The record minimum extent is now likely to be formally called on Monday by the US National Snow and Ice Data Centre (NSIDC) in Colorado.
No doubt they will also make a huge hoopla about the Antarctic record maximum, where most of the world’s sea ice is located.
The staggering decline of sea ice at the frontline of climate change Scientists on board Greenpeace’s vessel exploring the minimum extent of the ice cap are shocked at the speed of the melt
The staggering increase in BS triggered by the August winter storm.
“In the 1970s we had 8m sq km of sea ice. That has been halved. We need it in the summer. It has never decreased like this before”. “We knew the ice was getting thinner but I did not expect we’d lose this much this year. We broke the record by a lot”, says the NSIDC scientist Julienne Stroeve.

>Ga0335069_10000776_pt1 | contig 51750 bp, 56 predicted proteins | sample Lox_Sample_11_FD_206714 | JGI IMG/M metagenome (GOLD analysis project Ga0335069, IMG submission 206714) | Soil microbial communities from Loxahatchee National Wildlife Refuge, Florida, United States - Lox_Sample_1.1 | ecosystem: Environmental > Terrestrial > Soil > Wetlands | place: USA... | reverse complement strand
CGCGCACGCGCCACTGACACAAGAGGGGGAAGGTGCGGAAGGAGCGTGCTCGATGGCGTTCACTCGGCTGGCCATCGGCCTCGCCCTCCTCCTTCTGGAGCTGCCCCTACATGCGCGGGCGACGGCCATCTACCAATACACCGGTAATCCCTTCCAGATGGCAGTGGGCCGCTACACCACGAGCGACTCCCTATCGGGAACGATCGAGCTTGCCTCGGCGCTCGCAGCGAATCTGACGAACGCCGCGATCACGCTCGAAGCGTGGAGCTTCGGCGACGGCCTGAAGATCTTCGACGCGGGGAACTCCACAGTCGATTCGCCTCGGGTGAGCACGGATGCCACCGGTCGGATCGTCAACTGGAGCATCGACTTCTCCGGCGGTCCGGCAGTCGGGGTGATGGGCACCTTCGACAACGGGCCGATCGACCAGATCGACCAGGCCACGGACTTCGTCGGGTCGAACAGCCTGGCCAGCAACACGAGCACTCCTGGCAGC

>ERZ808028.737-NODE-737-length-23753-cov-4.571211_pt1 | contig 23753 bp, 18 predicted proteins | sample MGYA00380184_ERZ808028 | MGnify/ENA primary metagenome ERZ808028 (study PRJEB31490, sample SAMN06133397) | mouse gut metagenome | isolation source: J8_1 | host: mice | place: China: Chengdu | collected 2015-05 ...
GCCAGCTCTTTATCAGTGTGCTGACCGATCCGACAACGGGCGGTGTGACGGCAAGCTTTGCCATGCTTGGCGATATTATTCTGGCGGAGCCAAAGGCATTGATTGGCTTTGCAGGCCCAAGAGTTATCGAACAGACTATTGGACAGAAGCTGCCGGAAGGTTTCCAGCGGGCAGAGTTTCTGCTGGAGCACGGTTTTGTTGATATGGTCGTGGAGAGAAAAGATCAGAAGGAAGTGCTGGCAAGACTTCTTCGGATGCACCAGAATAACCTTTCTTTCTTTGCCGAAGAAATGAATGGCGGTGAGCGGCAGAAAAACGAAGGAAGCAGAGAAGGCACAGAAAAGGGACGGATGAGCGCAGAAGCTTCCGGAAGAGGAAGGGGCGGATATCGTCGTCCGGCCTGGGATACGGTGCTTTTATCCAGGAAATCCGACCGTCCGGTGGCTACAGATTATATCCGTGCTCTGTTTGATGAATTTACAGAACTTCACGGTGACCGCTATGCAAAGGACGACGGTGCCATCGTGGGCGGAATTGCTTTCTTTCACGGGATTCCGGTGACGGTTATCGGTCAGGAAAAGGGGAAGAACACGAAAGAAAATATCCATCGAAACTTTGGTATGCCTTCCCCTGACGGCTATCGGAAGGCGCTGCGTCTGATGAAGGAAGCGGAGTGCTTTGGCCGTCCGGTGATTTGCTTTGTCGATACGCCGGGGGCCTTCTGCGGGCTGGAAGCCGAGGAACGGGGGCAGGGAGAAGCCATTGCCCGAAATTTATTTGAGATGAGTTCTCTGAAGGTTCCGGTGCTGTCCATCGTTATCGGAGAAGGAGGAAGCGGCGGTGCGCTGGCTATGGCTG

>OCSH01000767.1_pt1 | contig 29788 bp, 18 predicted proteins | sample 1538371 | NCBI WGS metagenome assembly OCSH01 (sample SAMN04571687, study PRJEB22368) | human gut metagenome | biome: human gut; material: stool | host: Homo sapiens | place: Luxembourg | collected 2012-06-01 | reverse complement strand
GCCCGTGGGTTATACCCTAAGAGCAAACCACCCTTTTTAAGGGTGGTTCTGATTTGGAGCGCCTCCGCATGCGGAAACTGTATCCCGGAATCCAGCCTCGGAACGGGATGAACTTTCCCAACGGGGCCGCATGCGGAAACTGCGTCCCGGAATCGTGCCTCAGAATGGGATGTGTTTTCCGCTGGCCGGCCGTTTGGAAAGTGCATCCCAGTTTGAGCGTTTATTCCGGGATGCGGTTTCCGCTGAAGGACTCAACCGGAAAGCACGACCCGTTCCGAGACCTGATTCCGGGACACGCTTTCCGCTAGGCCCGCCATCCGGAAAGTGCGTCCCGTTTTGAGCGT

“The acceleration of the loss of the extent of the ice is mostly because the ice has been so thin. This would explain why it has melted so much this year. By June the ice edge had pulled back to where it normally is in September,” she says.
Very naughty – NSIDC maps show that ice extent in the western Arctic was “normal” in June. Julienne knows perfectly well that the big drop occurred in mid-August after the storm. She posted the information here.
Sea ice extent has varied naturally over the decades with some Russian data suggesting similar or even greater ice loss in some local areas in the 1930s. But the models are clear, says Stroeve. If you omit the observed records, keeping CO2 levels at pre-industrial levels, then none show a decline of ice cover. When you do put CO2 into the models, they all show a decline, she says.
Russian data shows that the ice was just as thin in 1940 as it is now. Models did not predict the record amount of Antarctic sea ice.